The £5m over two years that is being proposed is simply not enough and not long term enough for real progress to be made in restoring what has been lost. Women’s centres need stable funding to allow them to focus on the real business of supporting women to move away from offending instead of ploughing all their energy into funding bids. The staff working in women’s centres and other specialist providers need stability so that they can develop the skills and experience needed to do such complex and demanding work.
Every time a centre closes or a closure is threatened a layer of staff leave along with their knowledge and great skill, their networks and relationships with the women they support. Every time a Justice Minister announces a change in direction there is a shuffle of staff working with women in statutory agencies. Each time a private Probation provider needs to tighten their belt to squeeze profit from their contract staff resources will be re-directed to fulfill more lucrative parts of the contracts. For women who have often experienced difficulties in relationships the working relationship is even more important than usual, consistency and trust are so vital in getting results.
Professionals working with women in prisons and in the community, either on a statutory or voluntary basis know what really works to stop the cycle of offending for women. We know that intervening early to provide support to those in at risk groups is key but this is expensive and not very quantifiable, it is very difficult to prove that a woman would have offended if not for a particular intervention! We know that once a woman commits an offence the punishment she receives will be felt by her whole family, and if that punishment includes incarceration her children will particularly suffer, will be less likely to succeed and will themselves become more likely to go on to offend in later life. We know that once a woman enters the justice system it takes time and effort to support her to re-build her life and interventions to support her desistance need to be individually tailored and are therefore costly. We know that women make up a tiny minority of the people in our criminal justice system and therefore often get forgotten in the desperate struggle to allocate scant resources to an ever-increasing workload. We know that some women will always be imprisoned and that when this happens they need to be close to home and surrounded by appropriate support and positive working relationships. We know that women serving long sentences would have benefitted greatly by the community prisons that have scrapped, just as much as women currently sentenced to shorter periods in prison would be far better served by properly resourced community alternatives.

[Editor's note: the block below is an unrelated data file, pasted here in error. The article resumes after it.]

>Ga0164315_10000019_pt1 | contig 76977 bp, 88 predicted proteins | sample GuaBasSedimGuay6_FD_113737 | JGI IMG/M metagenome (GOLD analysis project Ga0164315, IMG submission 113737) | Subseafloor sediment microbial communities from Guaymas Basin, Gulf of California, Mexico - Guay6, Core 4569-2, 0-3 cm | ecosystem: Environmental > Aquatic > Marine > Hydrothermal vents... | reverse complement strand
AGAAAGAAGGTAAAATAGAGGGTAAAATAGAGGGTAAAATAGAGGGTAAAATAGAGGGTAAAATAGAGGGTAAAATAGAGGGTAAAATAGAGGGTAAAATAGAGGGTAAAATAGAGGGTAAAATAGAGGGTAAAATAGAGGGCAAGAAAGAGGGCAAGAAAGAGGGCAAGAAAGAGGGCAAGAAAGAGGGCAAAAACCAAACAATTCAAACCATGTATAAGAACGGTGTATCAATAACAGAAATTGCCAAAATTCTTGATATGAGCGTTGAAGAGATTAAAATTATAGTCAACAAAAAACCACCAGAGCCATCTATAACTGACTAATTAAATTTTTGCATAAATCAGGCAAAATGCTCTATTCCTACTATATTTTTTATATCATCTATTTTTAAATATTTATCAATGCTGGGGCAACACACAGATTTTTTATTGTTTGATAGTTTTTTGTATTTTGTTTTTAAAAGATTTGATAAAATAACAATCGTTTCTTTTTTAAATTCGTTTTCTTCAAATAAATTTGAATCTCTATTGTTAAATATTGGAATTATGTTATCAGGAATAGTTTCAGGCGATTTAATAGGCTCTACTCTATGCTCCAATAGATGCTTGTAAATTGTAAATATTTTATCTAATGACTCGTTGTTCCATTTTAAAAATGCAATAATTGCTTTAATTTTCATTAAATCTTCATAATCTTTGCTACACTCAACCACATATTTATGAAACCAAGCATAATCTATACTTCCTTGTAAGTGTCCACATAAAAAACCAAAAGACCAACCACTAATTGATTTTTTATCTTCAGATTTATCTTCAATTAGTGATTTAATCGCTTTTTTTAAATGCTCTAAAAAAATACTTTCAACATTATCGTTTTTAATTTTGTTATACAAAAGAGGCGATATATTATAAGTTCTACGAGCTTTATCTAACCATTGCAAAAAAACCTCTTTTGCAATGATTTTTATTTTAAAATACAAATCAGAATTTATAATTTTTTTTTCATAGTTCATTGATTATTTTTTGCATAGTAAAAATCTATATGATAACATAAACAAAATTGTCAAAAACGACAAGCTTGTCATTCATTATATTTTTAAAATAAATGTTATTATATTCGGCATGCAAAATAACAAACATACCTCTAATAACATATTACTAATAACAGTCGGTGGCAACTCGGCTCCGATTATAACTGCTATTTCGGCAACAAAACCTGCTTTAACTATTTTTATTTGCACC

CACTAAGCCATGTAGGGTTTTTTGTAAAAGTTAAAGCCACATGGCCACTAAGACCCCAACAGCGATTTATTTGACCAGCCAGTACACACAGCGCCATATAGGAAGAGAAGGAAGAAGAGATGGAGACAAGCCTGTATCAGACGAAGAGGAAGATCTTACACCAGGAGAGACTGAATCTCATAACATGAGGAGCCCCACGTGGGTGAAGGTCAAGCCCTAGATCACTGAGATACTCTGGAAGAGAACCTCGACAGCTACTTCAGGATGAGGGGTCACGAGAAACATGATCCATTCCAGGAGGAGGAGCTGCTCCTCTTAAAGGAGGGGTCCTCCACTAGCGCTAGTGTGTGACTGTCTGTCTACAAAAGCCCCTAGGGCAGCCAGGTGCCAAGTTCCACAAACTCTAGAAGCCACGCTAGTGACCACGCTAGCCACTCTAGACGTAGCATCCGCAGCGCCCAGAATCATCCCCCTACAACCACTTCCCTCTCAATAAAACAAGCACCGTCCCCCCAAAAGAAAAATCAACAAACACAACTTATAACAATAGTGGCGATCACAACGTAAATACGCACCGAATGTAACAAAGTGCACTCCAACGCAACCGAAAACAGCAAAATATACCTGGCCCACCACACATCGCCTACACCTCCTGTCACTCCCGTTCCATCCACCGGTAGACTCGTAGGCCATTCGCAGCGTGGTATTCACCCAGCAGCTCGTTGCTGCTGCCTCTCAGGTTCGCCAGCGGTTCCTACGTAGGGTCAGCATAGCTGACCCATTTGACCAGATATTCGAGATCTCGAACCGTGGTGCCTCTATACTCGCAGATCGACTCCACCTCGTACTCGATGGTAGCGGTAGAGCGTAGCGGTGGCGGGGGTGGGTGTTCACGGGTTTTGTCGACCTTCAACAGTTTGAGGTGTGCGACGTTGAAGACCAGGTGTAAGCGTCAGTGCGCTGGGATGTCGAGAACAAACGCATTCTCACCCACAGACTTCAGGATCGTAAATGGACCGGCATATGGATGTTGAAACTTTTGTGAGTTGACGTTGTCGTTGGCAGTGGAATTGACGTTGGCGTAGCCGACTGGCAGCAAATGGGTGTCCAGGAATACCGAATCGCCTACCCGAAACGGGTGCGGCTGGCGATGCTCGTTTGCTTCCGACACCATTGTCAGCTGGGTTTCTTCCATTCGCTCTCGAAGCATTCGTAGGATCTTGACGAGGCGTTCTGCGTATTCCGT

The answer to women’s offending is complex and costly. The Government does no favours to anyone by suggesting that £5m is enough to radically change the system and the way it works for women. They do no favours by conflating the problems faced by women sentenced to short periods in prison (who would benefit from community alternatives) with those faced by women serving much longer sentences (who would have benefitted from the community prisons initiative). The answer to womens offending is a real focus on what is likely to work best, not a focus on what is cheapest.
Katie Lomas, National Vice Chair